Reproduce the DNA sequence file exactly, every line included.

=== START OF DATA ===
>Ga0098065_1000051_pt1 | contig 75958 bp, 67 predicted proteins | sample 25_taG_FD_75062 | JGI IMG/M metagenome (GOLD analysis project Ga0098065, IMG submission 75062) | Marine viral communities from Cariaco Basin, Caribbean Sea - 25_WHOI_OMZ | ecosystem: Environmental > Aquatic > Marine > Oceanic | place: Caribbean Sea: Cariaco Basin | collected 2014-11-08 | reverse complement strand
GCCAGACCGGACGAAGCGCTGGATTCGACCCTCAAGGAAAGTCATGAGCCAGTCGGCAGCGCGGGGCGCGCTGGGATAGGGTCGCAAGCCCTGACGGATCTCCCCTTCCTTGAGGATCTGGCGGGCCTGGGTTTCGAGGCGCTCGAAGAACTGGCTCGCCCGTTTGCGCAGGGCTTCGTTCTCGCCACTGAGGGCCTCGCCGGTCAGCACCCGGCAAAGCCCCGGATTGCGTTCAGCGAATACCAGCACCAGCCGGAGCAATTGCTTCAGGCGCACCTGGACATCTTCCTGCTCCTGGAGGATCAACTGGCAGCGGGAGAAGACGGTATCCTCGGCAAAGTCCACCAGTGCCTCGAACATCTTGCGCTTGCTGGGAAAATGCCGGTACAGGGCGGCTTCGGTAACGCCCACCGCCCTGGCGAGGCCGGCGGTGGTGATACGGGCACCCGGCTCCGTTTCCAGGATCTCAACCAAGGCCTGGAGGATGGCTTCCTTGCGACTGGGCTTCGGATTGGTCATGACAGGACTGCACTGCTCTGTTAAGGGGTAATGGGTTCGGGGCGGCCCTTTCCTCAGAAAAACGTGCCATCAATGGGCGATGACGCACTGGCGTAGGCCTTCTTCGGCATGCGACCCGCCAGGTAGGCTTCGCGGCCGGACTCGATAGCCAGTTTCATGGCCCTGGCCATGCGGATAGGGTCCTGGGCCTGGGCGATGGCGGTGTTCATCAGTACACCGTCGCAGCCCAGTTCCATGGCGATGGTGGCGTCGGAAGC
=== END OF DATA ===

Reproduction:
>Ga0098065_1000051_pt1 | contig 75958 bp, 67 predicted proteins | sample 25_taG_FD_75062 | JGI IMG/M metagenome (GOLD analysis project Ga0098065, IMG submission 75062) | Marine viral communities from Cariaco Basin, Caribbean Sea - 25_WHOI_OMZ | ecosystem: Environmental > Aquatic > Marine > Oceanic | place: Caribbean Sea: Cariaco Basin | collected 2014-11-08 | reverse complement strand
GCCAGACCGGACGAAGCGCTGGATTCGACCCTCAAGGAAAGTCATGAGCCAGTCGGCAGCGCGGGGCGCGCTGGGATAGGGTCGCAAGCCCTGACGGATCTCCCCTTCCTTGAGGATCTGGCGGGCCTGGGTTTCGAGGCGCTCGAAGAACTGGCTCGCCCGTTTGCGCAGGGCTTCGTTCTCGCCACTGAGGGCCTCGCCGGTCAGCACCCGGCAAAGCCCCGGATTGCGTTCAGCGAATACCAGCACCAGCCGGAGCAATTGCTTCAGGCGCACCTGGACATCTTCCTGCTCCTGGAGGATCAACTGGCAGCGGGAGAAGACGGTATCCTCGGCAAAGTCCACCAGTGCCTCGAACATCTTGCGCTTGCTGGGAAAATGCCGGTACAGGGCGGCTTCGGTAACGCCCACCGCCCTGGCGAGGCCGGCGGTGGTGATACGGGCACCCGGCTCCGTTTCCAGGATCTCAACCAAGGCCTGGAGGATGGCTTCCTTGCGACTGGGCTTCGGATTGGTCATGACAGGACTGCACTGCTCTGTTAAGGGGTAATGGGTTCGGGGCGGCCCTTTCCTCAGAAAAACGTGCCATCAATGGGCGATGACGCACTGGCGTAGGCCTTCTTCGGCATGCGACCCGCCAGGTAGGCTTCGCGGCCGGACTCGATAGCCAGTTTCATGGCCCTGGCCATGCGGATAGGGTCCTGGGCCTGGGCGATGGCGGTGTTCATCAGTACACCGTCGCAGCCCAGTTCCATGGCGATGGTGGCGTCGGAAGC